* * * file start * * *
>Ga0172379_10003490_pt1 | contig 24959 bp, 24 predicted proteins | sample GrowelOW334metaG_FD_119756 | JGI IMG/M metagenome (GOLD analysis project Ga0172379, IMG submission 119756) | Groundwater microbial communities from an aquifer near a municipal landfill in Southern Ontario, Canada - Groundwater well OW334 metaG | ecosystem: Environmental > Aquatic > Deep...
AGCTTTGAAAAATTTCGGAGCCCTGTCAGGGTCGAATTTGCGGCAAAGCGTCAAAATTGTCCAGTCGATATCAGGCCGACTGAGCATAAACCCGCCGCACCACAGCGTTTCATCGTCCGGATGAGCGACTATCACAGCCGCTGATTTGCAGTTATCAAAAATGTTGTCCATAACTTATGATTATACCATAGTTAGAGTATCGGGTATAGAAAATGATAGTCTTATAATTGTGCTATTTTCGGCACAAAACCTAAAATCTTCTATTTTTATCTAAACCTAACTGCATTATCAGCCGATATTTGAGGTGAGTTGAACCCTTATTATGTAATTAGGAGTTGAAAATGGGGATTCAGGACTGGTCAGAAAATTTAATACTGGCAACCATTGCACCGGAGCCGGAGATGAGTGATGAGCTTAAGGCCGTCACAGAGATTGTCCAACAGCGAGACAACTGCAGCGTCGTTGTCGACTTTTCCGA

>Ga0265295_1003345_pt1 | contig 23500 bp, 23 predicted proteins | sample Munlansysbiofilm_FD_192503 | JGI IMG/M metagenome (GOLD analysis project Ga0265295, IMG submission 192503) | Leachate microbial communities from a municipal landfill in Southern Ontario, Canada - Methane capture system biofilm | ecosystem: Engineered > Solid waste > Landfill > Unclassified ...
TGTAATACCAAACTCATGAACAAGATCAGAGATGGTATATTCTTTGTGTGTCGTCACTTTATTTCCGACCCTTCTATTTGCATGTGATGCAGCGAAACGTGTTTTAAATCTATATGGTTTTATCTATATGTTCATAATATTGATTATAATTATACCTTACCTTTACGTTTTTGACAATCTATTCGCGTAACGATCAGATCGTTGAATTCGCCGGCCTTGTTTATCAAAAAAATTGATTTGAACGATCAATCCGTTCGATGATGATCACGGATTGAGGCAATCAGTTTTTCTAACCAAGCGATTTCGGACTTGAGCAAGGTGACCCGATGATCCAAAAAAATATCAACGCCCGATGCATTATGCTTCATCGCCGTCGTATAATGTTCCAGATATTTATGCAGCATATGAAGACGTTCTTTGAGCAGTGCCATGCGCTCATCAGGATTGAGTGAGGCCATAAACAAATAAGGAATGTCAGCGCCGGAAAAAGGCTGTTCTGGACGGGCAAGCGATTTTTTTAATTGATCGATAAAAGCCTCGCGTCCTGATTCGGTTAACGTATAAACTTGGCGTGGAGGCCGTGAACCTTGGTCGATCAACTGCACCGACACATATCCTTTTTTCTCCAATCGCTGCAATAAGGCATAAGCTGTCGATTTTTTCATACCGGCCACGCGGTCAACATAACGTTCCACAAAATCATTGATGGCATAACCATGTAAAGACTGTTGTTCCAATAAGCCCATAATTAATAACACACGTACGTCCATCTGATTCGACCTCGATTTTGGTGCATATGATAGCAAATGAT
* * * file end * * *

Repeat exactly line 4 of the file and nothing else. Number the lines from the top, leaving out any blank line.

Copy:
TGTAATACCAAACTCATGAACAAGATCAGAGATGGTATATTCTTTGTGTGTCGTCACTTTATTTCCGACCCTTCTATTTGCATGTGATGCAGCGAAACGTGTTTTAAATCTATATGGTTTTATCTATATGTTCATAATATTGATTATAATTATACCTTACCTTTACGTTTTTGACAATCTATTCGCGTAACGATCAGATCGTTGAATTCGCCGGCCTTGTTTATCAAAAAAATTGATTTGAACGATCAATCCGTTCGATGATGATCACGGATTGAGGCAATCAGTTTTTCTAACCAAGCGATTTCGGACTTGAGCAAGGTGACCCGATGATCCAAAAAAATATCAACGCCCGATGCATTATGCTTCATCGCCGTCGTATAATGTTCCAGATATTTATGCAGCATATGAAGACGTTCTTTGAGCAGTGCCATGCGCTCATCAGGATTGAGTGAGGCCATAAACAAATAAGGAATGTCAGCGCCGGAAAAAGGCTGTTCTGGACGGGCAAGCGATTTTTTTAATTGATCGATAAAAGCCTCGCGTCCTGATTCGGTTAACGTATAAACTTGGCGTGGAGGCCGTGAACCTTGGTCGATCAACTGCACCGACACATATCCTTTTTTCTCCAATCGCTGCAATAAGGCATAAGCTGTCGATTTTTTCATACCGGCCACGCGGTCAACATAACGTTCCACAAAATCATTGATGGCATAACCATGTAAAGACTGTTGTTCCAATAAGCCCATAATTAATAACACACGTACGTCCATCTGATTCGACCTCGATTTTGGTGCATATGATAGCAAATGAT